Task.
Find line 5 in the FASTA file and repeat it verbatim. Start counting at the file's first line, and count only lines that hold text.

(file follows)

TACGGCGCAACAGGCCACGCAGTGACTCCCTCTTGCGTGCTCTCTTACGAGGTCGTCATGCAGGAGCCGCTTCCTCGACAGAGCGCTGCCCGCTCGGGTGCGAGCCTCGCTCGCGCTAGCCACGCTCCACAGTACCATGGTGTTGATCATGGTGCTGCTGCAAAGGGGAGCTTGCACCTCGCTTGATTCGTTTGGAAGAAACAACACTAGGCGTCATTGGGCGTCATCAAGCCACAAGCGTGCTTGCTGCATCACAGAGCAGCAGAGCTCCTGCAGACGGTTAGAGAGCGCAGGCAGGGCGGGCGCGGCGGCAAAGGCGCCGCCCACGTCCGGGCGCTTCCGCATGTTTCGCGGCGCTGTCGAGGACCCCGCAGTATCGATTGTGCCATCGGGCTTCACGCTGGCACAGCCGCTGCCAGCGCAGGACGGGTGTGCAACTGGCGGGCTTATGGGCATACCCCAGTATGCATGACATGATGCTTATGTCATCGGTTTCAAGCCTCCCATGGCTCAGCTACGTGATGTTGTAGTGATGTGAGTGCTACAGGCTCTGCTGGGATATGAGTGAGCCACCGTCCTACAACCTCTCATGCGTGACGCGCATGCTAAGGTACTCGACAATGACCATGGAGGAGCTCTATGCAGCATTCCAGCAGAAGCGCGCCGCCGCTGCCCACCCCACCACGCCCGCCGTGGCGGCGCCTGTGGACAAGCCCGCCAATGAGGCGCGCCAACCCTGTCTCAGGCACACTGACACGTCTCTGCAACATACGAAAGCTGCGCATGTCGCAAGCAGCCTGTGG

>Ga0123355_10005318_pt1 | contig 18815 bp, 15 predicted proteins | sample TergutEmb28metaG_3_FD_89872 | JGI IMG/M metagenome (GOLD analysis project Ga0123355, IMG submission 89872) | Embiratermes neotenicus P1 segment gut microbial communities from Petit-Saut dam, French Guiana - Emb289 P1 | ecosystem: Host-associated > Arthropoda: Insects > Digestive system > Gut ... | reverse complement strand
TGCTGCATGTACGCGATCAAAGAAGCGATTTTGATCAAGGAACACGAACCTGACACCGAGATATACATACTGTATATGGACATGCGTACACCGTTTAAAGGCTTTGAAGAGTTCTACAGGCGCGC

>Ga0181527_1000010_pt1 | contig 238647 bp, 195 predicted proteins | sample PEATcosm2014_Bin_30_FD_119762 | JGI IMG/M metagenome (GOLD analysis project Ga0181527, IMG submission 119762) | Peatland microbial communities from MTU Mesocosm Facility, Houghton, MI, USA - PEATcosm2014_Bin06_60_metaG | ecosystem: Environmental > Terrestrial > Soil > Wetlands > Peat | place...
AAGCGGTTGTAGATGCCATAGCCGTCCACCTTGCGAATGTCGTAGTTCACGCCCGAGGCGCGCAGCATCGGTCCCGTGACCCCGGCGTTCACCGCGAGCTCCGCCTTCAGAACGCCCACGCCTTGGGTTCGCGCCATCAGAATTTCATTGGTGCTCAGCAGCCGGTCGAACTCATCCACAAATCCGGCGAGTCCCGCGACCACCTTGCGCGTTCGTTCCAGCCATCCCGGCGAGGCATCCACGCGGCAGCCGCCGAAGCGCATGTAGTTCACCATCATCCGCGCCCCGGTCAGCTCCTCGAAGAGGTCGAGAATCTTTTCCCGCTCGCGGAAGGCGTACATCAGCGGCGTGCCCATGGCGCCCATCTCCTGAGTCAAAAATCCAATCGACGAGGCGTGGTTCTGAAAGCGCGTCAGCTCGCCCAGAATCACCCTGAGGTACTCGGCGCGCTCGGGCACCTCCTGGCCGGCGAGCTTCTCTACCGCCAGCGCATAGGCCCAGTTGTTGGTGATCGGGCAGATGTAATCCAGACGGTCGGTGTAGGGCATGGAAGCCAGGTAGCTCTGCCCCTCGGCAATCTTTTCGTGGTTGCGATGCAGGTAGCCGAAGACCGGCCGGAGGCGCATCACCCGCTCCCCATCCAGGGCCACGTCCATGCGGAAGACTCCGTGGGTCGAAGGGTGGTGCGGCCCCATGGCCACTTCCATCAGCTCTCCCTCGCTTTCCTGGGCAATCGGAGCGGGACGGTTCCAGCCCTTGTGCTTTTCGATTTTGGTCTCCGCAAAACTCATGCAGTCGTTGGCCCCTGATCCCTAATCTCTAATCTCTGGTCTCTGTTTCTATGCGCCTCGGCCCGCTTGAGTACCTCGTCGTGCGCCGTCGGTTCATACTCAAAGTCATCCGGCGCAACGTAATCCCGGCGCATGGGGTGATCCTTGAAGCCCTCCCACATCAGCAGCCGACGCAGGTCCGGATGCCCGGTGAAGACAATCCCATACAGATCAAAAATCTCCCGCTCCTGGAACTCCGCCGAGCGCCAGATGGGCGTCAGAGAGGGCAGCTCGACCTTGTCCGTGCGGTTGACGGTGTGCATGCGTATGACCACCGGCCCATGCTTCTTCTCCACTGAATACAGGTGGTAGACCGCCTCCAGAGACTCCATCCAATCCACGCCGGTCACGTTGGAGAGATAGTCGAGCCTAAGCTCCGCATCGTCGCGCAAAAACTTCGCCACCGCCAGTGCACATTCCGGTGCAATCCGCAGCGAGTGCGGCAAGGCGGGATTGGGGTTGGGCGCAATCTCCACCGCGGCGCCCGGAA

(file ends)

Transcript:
AAGCGGTTGTAGATGCCATAGCCGTCCACCTTGCGAATGTCGTAGTTCACGCCCGAGGCGCGCAGCATCGGTCCCGTGACCCCGGCGTTCACCGCGAGCTCCGCCTTCAGAACGCCCACGCCTTGGGTTCGCGCCATCAGAATTTCATTGGTGCTCAGCAGCCGGTCGAACTCATCCACAAATCCGGCGAGTCCCGCGACCACCTTGCGCGTTCGTTCCAGCCATCCCGGCGAGGCATCCACGCGGCAGCCGCCGAAGCGCATGTAGTTCACCATCATCCGCGCCCCGGTCAGCTCCTCGAAGAGGTCGAGAATCTTTTCCCGCTCGCGGAAGGCGTACATCAGCGGCGTGCCCATGGCGCCCATCTCCTGAGTCAAAAATCCAATCGACGAGGCGTGGTTCTGAAAGCGCGTCAGCTCGCCCAGAATCACCCTGAGGTACTCGGCGCGCTCGGGCACCTCCTGGCCGGCGAGCTTCTCTACCGCCAGCGCATAGGCCCAGTTGTTGGTGATCGGGCAGATGTAATCCAGACGGTCGGTGTAGGGCATGGAAGCCAGGTAGCTCTGCCCCTCGGCAATCTTTTCGTGGTTGCGATGCAGGTAGCCGAAGACCGGCCGGAGGCGCATCACCCGCTCCCCATCCAGGGCCACGTCCATGCGGAAGACTCCGTGGGTCGAAGGGTGGTGCGGCCCCATGGCCACTTCCATCAGCTCTCCCTCGCTTTCCTGGGCAATCGGAGCGGGACGGTTCCAGCCCTTGTGCTTTTCGATTTTGGTCTCCGCAAAACTCATGCAGTCGTTGGCCCCTGATCCCTAATCTCTAATCTCTGGTCTCTGTTTCTATGCGCCTCGGCCCGCTTGAGTACCTCGTCGTGCGCCGTCGGTTCATACTCAAAGTCATCCGGCGCAACGTAATCCCGGCGCATGGGGTGATCCTTGAAGCCCTCCCACATCAGCAGCCGACGCAGGTCCGGATGCCCGGTGAAGACAATCCCATACAGATCAAAAATCTCCCGCTCCTGGAACTCCGCCGAGCGCCAGATGGGCGTCAGAGAGGGCAGCTCGACCTTGTCCGTGCGGTTGACGGTGTGCATGCGTATGACCACCGGCCCATGCTTCTTCTCCACTGAATACAGGTGGTAGACCGCCTCCAGAGACTCCATCCAATCCACGCCGGTCACGTTGGAGAGATAGTCGAGCCTAAGCTCCGCATCGTCGCGCAAAAACTTCGCCACCGCCAGTGCACATTCCGGTGCAATCCGCAGCGAGTGCGGCAAGGCGGGATTGGGGTTGGGCGCAATCTCCACCGCGGCGCCCGGAA